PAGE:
The only constant these days is change. You may work in an industry where change happens less frequently than another. Just remember, something new may be right around the corner. Be open to change in every aspect of your current role now, whether it’s a new deliverable that needs to be met, a deadline change, or even a complete department overhaul. Having the ability to adapt to these changes and go with the flow will make you a desirable employee for any organization.


Going hand-in-hand with adaptability is the skill of organization. As the world is ever-changing, being able to organize those changing tasks is essential for your continued success. If it’s a deliverable that changed, it may throw off your entire presentation and you’re back to the drawing board with the same deadline. A little bit of organization will help you not fall behind on the project. No matter how you spin it, your company will trust you more if they see you value organization and can implement it gracefully in your work.


Some roles may be independent with little interaction with the traditional team, but at some level, we all have a team around us making teamwork a highly transferable skill. It doesn’t matter if your team consists of many colleagues or simply you and your manager, it’s still a team. Being able to work as one will set you apart. Every employer is going to want to see some version of team spirit and know that you can work well with a team. Be a team player and make sure you polish this transferable skill.

Where to Identify Transferable Skills in an Interview, Resume, or Cover Letter

It’s clear that these skills are important as people progress through careers or industries. Let’s take some time to evaluate ways that you can identify these desirable skills during the hiring process.

Summary or Objective

Look closely at the summary or objective at the beginning of the resume. Employees may note each skill that won’t be seen in their experience or job titles and draw special attention to them. Don’t overlook these.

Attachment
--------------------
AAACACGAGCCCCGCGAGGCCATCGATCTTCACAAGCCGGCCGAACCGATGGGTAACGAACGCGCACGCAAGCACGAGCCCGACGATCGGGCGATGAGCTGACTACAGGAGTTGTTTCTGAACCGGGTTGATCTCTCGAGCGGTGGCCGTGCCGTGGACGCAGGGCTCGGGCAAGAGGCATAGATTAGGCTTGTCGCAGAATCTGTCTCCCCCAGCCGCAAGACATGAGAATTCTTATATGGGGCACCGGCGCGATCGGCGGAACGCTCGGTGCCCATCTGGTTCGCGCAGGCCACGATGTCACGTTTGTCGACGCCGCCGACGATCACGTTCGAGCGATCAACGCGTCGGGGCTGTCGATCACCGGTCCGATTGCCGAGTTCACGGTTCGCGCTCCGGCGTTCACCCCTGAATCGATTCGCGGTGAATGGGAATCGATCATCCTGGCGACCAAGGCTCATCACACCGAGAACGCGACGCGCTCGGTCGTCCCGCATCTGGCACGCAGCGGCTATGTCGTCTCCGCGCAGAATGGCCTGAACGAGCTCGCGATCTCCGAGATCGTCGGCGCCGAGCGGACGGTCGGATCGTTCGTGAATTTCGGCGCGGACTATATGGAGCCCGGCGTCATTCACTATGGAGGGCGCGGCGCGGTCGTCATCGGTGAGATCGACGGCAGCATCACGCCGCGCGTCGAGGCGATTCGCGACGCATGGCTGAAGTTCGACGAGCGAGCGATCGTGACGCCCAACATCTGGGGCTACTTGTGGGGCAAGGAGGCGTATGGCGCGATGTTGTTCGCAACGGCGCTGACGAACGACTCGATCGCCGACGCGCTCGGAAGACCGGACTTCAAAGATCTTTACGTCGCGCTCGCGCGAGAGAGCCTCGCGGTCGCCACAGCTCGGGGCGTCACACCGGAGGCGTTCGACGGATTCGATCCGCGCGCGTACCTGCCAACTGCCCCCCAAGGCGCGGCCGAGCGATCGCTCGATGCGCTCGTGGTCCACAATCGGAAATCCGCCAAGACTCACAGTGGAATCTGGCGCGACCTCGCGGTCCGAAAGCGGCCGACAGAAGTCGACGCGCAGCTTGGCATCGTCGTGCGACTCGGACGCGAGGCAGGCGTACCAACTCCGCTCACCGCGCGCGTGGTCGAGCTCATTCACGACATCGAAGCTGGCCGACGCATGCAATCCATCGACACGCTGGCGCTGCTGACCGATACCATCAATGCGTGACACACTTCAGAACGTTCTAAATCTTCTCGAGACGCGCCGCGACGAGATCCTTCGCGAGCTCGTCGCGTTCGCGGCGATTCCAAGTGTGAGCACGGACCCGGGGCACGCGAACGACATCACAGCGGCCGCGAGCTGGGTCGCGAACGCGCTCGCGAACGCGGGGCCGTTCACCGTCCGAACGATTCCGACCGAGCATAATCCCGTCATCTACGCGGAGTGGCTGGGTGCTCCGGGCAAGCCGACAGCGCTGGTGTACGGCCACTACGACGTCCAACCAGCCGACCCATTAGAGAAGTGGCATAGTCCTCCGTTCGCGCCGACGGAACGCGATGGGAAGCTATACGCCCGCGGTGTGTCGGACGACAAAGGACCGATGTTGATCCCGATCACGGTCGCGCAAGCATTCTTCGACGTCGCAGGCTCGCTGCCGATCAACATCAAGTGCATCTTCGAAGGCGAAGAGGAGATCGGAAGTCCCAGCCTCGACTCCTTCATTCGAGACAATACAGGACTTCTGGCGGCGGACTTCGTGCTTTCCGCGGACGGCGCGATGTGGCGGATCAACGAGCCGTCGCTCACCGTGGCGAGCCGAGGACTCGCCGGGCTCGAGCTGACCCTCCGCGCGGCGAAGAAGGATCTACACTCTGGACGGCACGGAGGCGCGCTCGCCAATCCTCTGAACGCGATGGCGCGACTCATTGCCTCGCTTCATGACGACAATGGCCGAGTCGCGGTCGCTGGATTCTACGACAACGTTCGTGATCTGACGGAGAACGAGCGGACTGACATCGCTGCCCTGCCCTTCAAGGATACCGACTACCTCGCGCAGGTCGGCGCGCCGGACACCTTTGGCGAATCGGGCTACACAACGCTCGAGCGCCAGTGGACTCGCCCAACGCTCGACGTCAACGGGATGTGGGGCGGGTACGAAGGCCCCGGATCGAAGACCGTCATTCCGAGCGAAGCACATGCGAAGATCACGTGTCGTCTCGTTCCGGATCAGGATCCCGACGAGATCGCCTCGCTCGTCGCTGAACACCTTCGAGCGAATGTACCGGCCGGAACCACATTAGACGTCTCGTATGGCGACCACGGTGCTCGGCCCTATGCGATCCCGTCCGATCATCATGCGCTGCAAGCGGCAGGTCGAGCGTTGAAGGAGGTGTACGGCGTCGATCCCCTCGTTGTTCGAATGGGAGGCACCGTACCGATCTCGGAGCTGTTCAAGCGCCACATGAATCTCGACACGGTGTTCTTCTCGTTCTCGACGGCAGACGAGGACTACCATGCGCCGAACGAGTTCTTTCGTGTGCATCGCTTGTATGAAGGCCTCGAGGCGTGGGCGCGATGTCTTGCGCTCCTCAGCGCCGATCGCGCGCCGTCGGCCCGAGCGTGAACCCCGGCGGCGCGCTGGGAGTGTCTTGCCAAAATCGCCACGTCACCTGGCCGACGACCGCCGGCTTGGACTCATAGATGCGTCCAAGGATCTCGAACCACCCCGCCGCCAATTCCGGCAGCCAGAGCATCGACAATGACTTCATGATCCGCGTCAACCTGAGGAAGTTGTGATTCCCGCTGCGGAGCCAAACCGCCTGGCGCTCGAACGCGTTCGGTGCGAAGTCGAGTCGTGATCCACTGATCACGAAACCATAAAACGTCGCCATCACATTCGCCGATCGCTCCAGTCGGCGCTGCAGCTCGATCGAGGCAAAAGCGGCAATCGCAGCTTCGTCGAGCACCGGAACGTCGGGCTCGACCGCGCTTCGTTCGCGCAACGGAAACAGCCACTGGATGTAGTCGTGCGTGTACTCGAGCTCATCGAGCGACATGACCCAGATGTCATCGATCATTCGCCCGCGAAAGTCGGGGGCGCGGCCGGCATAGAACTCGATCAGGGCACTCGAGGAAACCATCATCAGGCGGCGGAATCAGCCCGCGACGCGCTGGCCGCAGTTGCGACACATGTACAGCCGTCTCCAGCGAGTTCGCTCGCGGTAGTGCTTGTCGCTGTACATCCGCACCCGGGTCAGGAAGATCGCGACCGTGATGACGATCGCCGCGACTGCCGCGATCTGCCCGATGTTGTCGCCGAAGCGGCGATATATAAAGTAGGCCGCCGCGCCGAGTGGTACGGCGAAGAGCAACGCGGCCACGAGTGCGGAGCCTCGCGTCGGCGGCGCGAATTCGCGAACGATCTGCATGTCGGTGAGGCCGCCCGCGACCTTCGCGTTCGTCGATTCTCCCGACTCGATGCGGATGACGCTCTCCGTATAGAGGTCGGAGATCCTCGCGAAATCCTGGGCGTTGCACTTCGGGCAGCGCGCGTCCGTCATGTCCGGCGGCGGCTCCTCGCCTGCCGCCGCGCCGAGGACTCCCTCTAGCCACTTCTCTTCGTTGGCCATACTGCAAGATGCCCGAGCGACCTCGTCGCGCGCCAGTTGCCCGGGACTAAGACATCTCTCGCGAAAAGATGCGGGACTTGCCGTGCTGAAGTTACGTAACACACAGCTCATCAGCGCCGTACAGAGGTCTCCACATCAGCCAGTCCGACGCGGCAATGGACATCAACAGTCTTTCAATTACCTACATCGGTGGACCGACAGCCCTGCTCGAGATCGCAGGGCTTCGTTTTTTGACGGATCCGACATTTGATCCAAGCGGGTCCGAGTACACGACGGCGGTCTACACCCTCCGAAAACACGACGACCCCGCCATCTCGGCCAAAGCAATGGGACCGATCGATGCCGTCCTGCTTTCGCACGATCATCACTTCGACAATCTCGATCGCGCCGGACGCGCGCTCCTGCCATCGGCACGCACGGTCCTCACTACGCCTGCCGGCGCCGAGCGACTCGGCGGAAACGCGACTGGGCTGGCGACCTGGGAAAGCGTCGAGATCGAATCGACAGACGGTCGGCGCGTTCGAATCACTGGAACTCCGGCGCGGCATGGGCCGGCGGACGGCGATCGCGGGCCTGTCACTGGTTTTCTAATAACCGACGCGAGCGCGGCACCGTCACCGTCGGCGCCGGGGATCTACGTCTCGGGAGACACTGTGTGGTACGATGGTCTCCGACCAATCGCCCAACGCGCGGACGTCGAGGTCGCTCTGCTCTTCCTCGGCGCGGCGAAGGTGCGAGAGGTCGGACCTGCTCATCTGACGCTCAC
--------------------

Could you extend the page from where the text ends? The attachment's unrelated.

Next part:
Skills List

Maybe your candidate possesses some computer networking skills that will be critical to your open role and add their transferable skills in with that list. Look not only for things like “wizard at computer reconstruction,” but also “project management,” “attention to detail,” and “creativity.” A skills list is another great way employees may draw attention to their transferable skills.

Key Words

When it comes to a cover letter, your employee may work the transferable skills into their description as to why they want to work for you. They may qualify that they value their ability to effectively communicate and take initiative while working as a team. Focus on the key words of the cover letter. Many can be translated to transferrable skills so take that into account as you evaluate the employee’s job duties.

Behavioral Interviewing

The best way to Identify transferable skills in an interview is to use the behavioral interviewing technique. Ask your candidate to give you an example of a time when they had to show exceptional teamwork and what that looked like for them. Center your questions around the transferable skills that are most important to your organization and the specific role and see how your candidate responds. If you approach the interview this way, those transferable skills are sure to stand out.
Shalie Reich

Shalie Reich

Shalie has over 4 years of experience working in a variety of HR positions and organizations including: working as an HR department "of one", working with a start-up based in Europe, to working in a fully established robust USA based HR department. Shalie has experience in multiple states and countries with all aspects of the HR spectrum. She has a passion to share her knowledge and experience to benefit the HR profession!